Forests are among the world’s most important resources. They cleanse the air, contribute vitally to water quality, protect the soil, provide habitats for wildlife, provide renewable raw materials for energy, shelter, and paper products, and offer recreational opportunities that enhance the quality of human life. Forests cover 21 percent of the earth’s land surface, about one-third of the land in the United States, 90 percent of New England, and 89 percent of Maine–the most heavily forested state in the country.
Forestry is an applied science that involves managing forest ecosystems within increasingly complex social environments. A challenging, demanding profession, forestry applies Forest Ecosystem Science and Conservation, management sciences, and communications skills to the conservation and management of forest resources to meet society’s ever increasing needs for commodities, services, and a healthy environment.
Foresters are professional men and women who understand the many different aspects of managing natural and human elements of forest systems. Forestry requires a broad education. Biological and physical sciences provide the basis for evaluating the complex interactions of forest ecosystems. Social sciences provide understanding of how humans value forest conditions and forest-based products and services. Management sciences help foresters to match human needs and desires with the sustainable capabilities of forests.
The Forestry Curriculum
The four-year curriculum, accredited by the Society of American Foresters, requires completion of 120 credits of coursework. In addition to the University’s general education requirements in science, human values, communications, and mathematics, the curriculum includes forest-oriented courses in biology, soil science, measurements, mapping, inventory, protection, ecology, tree culture, economics, policy, and administration. These are combined into an integrated approach to the management of forests for desired, sustainable conditions that respond to society’s demands for a healthy forest environment, wood-based products, wildlife habitats, recreational opportunities, and water resources.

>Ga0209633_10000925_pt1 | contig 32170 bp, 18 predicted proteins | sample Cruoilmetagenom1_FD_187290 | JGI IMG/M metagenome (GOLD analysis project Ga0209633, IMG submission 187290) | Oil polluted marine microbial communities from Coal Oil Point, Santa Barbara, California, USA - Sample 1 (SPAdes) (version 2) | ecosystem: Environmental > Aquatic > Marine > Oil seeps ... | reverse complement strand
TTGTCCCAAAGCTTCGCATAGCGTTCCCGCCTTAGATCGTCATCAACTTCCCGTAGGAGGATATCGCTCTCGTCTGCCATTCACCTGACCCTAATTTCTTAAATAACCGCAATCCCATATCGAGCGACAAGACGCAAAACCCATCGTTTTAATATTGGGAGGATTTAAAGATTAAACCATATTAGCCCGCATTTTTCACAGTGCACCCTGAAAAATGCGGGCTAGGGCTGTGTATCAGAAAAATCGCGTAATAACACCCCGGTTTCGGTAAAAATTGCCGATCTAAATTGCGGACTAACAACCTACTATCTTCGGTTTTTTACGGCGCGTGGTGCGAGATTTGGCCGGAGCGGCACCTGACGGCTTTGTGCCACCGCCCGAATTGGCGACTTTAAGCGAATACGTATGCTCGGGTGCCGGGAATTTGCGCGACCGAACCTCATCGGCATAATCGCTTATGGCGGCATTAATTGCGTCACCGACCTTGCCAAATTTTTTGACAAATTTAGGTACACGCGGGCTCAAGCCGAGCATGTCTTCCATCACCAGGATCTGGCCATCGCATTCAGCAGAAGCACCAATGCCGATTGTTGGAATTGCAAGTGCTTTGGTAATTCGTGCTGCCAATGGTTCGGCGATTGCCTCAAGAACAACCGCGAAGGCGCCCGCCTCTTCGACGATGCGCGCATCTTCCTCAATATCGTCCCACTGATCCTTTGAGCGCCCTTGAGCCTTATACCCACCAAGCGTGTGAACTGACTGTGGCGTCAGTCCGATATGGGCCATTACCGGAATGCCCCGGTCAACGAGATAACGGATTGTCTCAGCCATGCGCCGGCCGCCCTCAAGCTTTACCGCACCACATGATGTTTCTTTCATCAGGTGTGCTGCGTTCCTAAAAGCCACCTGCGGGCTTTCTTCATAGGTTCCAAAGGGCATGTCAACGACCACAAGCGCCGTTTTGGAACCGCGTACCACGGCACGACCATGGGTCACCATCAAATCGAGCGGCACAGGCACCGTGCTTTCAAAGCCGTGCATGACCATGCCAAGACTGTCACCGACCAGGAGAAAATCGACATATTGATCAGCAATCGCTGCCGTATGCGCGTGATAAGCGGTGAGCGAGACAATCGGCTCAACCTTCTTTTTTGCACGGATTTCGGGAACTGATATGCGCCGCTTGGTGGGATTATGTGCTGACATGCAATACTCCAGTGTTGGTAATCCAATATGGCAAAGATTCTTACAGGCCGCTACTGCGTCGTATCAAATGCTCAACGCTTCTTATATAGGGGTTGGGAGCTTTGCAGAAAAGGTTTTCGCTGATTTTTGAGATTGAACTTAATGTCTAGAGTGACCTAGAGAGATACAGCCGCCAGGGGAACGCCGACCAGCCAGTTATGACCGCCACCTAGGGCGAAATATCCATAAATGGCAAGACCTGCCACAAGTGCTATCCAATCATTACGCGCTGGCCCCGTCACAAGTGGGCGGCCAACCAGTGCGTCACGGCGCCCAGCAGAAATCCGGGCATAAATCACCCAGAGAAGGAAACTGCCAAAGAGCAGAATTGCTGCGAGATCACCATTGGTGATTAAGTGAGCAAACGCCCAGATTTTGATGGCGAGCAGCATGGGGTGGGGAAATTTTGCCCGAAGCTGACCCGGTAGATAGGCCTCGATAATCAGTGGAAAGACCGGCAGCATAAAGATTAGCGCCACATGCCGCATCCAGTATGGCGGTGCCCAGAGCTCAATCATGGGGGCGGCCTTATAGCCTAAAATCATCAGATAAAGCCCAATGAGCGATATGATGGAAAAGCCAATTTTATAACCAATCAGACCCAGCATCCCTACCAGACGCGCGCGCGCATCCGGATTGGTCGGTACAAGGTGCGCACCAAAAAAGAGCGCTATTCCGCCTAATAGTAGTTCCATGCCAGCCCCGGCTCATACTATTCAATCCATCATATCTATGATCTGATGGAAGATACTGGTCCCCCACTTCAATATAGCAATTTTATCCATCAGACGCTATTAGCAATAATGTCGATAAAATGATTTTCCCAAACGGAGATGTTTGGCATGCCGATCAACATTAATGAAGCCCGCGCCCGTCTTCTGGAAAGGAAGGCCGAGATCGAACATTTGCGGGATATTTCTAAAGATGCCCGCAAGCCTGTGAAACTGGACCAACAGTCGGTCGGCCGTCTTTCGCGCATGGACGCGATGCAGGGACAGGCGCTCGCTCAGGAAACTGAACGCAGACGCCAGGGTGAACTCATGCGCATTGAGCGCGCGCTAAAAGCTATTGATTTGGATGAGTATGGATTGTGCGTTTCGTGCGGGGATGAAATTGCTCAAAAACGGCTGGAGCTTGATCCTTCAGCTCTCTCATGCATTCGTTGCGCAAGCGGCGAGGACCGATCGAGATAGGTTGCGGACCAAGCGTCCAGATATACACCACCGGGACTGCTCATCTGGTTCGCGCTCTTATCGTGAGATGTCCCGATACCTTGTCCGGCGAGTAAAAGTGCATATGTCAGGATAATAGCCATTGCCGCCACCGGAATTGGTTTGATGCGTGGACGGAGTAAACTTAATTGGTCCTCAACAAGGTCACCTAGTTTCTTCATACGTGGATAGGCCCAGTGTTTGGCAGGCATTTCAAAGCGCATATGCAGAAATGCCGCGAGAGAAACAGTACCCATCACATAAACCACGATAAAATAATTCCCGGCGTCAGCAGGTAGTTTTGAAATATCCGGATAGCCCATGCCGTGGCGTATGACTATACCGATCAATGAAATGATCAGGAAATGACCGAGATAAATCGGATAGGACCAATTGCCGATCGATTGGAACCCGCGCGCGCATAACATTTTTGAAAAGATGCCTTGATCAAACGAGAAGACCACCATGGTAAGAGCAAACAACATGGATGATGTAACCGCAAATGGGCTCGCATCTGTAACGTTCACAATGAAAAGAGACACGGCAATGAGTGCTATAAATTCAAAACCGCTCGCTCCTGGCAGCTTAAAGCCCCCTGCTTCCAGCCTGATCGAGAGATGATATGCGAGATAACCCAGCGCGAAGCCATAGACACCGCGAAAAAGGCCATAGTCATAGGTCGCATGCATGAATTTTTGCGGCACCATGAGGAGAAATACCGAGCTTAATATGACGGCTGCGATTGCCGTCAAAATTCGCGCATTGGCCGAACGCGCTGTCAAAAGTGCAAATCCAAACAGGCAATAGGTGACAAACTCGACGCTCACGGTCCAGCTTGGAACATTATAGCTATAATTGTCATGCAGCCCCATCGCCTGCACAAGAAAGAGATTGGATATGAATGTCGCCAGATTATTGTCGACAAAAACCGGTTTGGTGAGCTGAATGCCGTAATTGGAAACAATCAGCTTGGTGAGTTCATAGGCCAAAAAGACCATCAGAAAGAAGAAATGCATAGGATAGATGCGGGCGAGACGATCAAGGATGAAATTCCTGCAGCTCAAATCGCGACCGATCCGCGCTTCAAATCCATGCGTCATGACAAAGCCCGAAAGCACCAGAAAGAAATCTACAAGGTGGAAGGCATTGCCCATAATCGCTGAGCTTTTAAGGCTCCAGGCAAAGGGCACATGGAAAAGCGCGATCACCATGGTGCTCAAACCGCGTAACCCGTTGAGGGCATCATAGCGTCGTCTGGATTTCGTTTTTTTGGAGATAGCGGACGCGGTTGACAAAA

Employment in Forestry
The University of Maine’s Forestry program provides a very broad education. Foresters are employed in a wide range of positions, but most work with some aspect of forest resources management.
Federal agencies (such as the United States Forest Service, the Bureau of Land Management, and the National Park Service) manage 20 percent of the timberland in the United States. State natural resources agencies, which manage seven percent, hire foresters to manage state forest lands and to provide advice to owners of small woodland properties. Forest industries, which own 13 percent of the timberland, are major employers (especially in Maine, which ranks third in the U.S. in industrial forest acreage than any other state). An increasing number of forestry graduates become independent consultants, serving mostly nonindustrial private forestland owners, such as the thousands who own about half of Maine’s timberland. Fifty-eight percent of all of the timberland in the U.S. is in such ownerships. As the people of Maine, the United States, and the world increase their demands on forests, the need for foresters will continue.
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